Special Commentary by Ken Dufty, owner of Clocks N Stuff in Exmore, Virginia
When I considered transitioning from government employ to the private sector as a retail merchant over 15 years ago, I sought mentoring from small business folks who had much more experience than I in retail trade. After interviewing a number of these local legends in rural upstate New York, my notebook highlighted the “do’s and don’ts” associated with achieving success in this often shortlived occupation, and the pages were replete with a full description of the minefields could prove fatal to a profitable trade. Page one in the “do” column contained bold directives including the golden rule of treating your customers with respect, compassion, and fairness. Following close on those heels was to keep your overhead low and try never to be “undersold”. And on that same page, and sharing the top of the list, (and relevant to the topic of this letter) is to never engage your customers in debate or argument over religion or partisan politics. After all, they warned, taking one side or the other in either of these topics will alienate certain prospective customers who do not share your politics or faith, and it is the commercial equivalent of shooting yourself in the proverbial foot. So true to that course, the thoughts I share with your readers today take no position on what either political party is advocating nor does it defend or oppose any one candidate or political party. It is just a simple dissertation on the difference between the historic role of government versus the laudable role of business and commerce. As a footnote, much as I sought counsel from established merchants years ago, a decade earlier I had to seek counsel from elected officials when they tapped me to lead environmental management services in our large upstate county in NY. After all, I was a mechanic in a steel mill and really knew little about the inner workings of county government…and I had to learn fast.
So I chose the oldest, wisest, and most respected legislator in the chambers, Vice Chairman Ed Swartz (now deceased) and asked him for a few hours of his time before I was officially confirmed by the legislature.
Again, out came the notebook. Number one, he lectured, was to never ask a question unless I knew the answer first. He told me that HE would be asking me many questions about the management of our county natural resources and other issues during my tenure, and cautioned me to be very careful before sharing a response! Finally, quoting Lincoln, he enlightened that government’s primary role is to “do for the people what they cannot do for themselves” and that business and government are two entirely different animals and the two are not to be confused.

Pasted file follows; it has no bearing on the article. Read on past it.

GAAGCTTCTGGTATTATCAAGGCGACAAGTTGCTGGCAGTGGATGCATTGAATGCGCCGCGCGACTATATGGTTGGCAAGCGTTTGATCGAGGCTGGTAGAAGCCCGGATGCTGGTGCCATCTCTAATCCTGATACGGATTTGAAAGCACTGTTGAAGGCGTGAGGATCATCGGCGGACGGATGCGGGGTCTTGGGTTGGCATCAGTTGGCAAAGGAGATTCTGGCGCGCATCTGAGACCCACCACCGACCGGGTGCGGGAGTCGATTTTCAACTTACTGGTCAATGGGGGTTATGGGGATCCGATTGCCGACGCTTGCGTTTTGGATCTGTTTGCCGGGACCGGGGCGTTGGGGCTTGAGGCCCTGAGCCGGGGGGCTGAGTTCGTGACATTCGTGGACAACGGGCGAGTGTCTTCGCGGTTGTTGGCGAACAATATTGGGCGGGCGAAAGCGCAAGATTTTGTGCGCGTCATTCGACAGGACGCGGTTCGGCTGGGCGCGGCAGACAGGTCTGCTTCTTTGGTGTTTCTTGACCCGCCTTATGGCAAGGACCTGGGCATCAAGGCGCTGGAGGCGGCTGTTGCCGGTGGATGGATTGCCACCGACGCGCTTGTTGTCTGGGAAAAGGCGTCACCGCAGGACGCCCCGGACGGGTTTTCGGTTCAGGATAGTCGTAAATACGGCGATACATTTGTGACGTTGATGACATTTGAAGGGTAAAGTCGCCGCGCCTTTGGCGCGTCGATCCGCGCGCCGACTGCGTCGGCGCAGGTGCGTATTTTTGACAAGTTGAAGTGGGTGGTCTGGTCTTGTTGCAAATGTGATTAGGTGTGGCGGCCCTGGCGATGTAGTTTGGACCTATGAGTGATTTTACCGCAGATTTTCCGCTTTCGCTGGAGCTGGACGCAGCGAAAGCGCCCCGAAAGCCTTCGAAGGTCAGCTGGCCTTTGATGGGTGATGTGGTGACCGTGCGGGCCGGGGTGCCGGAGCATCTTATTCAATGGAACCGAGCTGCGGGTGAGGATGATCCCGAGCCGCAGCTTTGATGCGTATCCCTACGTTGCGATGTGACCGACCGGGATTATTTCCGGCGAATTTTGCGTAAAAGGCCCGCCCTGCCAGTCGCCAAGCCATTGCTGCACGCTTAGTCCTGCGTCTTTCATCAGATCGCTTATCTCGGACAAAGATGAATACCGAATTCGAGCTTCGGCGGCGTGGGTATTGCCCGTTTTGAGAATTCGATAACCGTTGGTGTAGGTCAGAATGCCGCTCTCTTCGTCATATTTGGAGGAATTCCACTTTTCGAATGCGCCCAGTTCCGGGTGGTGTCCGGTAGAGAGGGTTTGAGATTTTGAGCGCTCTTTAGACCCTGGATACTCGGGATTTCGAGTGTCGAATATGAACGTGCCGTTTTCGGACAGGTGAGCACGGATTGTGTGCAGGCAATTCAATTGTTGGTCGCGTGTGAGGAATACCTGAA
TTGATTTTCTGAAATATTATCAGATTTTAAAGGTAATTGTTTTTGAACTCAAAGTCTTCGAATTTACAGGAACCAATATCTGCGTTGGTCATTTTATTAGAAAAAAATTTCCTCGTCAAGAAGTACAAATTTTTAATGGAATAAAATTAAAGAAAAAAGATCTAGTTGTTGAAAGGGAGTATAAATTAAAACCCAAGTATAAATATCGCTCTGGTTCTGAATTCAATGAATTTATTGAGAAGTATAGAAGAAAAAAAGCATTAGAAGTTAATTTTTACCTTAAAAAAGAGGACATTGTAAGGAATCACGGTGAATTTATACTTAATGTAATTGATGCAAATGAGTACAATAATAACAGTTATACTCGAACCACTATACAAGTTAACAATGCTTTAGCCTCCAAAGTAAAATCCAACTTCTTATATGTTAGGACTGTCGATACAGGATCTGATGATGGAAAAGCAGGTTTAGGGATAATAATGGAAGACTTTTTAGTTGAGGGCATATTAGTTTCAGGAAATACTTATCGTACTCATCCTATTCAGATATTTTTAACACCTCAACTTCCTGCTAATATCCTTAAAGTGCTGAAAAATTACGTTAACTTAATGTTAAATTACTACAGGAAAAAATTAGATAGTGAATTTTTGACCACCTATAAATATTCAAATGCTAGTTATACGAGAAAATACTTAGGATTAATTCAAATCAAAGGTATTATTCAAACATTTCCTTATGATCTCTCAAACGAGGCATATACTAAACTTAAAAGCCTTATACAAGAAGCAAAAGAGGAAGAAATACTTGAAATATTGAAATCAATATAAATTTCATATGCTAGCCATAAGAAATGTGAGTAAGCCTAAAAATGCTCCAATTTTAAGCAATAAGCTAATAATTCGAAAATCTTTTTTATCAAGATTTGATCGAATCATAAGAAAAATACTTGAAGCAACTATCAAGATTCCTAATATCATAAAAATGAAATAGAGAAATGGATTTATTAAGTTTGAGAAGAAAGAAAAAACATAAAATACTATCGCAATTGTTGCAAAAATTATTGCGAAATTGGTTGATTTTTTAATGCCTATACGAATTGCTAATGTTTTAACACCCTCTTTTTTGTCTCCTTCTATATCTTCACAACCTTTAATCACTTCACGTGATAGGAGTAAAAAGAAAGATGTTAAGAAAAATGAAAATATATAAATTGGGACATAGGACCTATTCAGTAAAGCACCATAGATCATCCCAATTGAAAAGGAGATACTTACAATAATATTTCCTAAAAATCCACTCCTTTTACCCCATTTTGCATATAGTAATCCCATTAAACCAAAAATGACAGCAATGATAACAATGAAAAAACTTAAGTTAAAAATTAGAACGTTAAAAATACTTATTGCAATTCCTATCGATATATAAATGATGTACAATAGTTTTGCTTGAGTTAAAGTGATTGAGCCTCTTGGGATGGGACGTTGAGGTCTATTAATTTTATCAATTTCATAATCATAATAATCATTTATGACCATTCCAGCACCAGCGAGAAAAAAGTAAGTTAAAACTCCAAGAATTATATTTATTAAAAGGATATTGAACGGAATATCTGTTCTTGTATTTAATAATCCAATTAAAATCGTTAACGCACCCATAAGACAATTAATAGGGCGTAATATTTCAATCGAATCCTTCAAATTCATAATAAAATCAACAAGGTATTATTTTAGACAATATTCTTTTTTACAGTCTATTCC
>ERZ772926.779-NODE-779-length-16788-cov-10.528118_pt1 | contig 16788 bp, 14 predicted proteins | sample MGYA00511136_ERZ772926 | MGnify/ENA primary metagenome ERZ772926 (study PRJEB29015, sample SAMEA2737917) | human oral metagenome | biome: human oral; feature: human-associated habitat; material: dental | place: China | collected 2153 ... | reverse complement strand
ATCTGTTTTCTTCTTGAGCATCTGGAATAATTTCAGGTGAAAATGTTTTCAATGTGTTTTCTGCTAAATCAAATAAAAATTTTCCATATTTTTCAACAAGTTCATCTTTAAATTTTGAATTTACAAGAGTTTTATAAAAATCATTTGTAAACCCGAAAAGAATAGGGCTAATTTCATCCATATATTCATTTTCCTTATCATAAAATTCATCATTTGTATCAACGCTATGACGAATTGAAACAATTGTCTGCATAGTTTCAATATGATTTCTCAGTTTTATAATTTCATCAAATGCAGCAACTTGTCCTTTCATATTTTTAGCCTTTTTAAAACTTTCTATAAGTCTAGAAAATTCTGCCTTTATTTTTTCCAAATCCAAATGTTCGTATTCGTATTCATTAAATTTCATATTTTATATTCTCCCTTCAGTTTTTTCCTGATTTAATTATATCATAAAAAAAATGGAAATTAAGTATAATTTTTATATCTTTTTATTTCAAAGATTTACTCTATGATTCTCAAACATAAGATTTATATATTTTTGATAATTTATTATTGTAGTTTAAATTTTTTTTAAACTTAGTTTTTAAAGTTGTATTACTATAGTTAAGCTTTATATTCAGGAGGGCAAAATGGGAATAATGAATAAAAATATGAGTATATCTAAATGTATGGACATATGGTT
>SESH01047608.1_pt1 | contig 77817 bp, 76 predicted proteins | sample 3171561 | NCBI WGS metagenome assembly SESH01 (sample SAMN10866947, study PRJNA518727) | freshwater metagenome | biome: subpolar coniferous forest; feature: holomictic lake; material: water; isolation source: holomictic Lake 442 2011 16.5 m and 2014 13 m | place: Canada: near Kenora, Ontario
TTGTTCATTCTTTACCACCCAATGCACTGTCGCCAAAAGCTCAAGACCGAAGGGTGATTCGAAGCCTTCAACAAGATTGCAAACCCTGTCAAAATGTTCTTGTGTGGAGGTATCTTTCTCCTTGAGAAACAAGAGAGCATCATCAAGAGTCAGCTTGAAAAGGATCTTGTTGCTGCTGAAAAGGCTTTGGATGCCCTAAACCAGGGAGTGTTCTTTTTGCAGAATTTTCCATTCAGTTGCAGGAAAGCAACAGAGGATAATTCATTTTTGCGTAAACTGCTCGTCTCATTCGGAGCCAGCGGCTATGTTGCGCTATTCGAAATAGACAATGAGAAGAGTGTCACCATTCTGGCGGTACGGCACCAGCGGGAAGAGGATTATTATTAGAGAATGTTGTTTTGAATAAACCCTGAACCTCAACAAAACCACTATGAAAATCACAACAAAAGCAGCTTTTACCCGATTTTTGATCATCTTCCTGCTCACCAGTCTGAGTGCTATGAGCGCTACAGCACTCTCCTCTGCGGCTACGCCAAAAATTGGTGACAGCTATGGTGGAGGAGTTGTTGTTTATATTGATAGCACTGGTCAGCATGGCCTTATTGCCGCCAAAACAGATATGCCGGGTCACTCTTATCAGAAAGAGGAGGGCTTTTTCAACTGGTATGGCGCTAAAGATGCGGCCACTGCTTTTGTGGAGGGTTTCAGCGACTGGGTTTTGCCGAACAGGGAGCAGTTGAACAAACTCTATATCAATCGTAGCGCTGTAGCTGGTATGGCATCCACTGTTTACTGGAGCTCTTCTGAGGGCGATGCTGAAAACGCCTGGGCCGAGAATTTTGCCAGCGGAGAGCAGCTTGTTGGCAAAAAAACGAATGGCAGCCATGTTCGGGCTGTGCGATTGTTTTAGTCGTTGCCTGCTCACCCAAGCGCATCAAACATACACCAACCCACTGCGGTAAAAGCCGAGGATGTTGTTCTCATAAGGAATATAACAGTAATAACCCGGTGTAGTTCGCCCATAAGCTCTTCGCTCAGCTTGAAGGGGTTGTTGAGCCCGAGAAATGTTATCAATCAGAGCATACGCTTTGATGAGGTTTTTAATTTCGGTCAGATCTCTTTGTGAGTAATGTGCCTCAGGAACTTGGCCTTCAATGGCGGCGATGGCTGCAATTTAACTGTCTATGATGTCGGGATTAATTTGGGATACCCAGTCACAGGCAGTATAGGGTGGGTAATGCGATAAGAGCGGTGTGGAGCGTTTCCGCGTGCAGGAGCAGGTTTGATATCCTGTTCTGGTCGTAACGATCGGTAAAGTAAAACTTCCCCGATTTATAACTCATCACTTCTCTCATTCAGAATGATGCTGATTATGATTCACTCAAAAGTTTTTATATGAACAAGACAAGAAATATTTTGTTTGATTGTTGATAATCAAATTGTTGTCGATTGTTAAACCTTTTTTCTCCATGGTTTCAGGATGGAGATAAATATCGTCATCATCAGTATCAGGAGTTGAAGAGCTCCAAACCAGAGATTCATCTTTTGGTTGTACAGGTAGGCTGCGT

Government he expounded, performs the services for the people that business can not, because the performance of those services are not profitable. The list he shared included: the protection of our food, water, air and environmental overall health (like the CDC); the safety of our bridges, roads, and transportation, including airline safety (NSA); energy supply and infrastructure; education; health care and support services; sewer and water facilities; emergency response and management (including the Coast Guard); low income housing; oversight of our social safety nets such as building safety, medicare, medicaid, special needs education, food stamps,….and on and on.
Vice Chairman Swartz reasoned that government’s overall concept is that people who are able pay their taxes deposit their societal contributions into what is basically a large financial cauldron. Then the citizenry of voting age elects leaders to (hopefully) spend that money responsibly on the things that businesses could never sustain, knitting together the social fabric that supports our representative Republic in a sustainable manner.
Business is the matter of commerce that generates profits, and rather than being “for the people, by the people” is more akin to “by the corporations for the CEO’s, business owners, and the shareholders”. Both are necessary, and the historic role of business and commerce not only enrichens the investors, but at the same time is designed to fatten the cauldron’s coffers, in an ideal world.
As anyone following the news lately can see, there seems to be a blurring of the role of government and business on the federal level, and perhaps there is a swing to that pendulum that could be beneficial to both worlds. But we must keep in mind that business is not government, and government is not big business. And losing that perception may result in a loss far greater than we might have thought when advocating for the change that now seems to be underway.